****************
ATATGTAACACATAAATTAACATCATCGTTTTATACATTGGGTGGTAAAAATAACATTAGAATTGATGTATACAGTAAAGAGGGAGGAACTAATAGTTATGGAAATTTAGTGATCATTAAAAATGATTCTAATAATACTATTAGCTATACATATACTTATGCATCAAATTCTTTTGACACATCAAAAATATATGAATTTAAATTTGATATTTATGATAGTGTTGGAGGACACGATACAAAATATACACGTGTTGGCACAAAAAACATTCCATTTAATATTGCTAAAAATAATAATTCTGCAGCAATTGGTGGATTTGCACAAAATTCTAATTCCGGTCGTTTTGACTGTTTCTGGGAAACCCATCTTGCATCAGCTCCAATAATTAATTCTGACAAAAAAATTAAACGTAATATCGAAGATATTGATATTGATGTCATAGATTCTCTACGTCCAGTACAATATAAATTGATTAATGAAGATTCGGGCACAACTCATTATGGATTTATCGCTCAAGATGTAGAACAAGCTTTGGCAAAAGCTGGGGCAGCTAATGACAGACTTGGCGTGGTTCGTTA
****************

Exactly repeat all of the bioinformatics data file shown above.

ATATGTAACACATAAATTAACATCATCGTTTTATACATTGGGTGGTAAAAATAACATTAGAATTGATGTATACAGTAAAGAGGGAGGAACTAATAGTTATGGAAATTTAGTGATCATTAAAAATGATTCTAATAATACTATTAGCTATACATATACTTATGCATCAAATTCTTTTGACACATCAAAAATATATGAATTTAAATTTGATATTTATGATAGTGTTGGAGGACACGATACAAAATATACACGTGTTGGCACAAAAAACATTCCATTTAATATTGCTAAAAATAATAATTCTGCAGCAATTGGTGGATTTGCACAAAATTCTAATTCCGGTCGTTTTGACTGTTTCTGGGAAACCCATCTTGCATCAGCTCCAATAATTAATTCTGACAAAAAAATTAAACGTAATATCGAAGATATTGATATTGATGTCATAGATTCTCTACGTCCAGTACAATATAAATTGATTAATGAAGATTCGGGCACAACTCATTATGGATTTATCGCTCAAGATGTAGAACAAGCTTTGGCAAAAGCTGGGGCAGCTAATGACAGACTTGGCGTGGTTCGTTA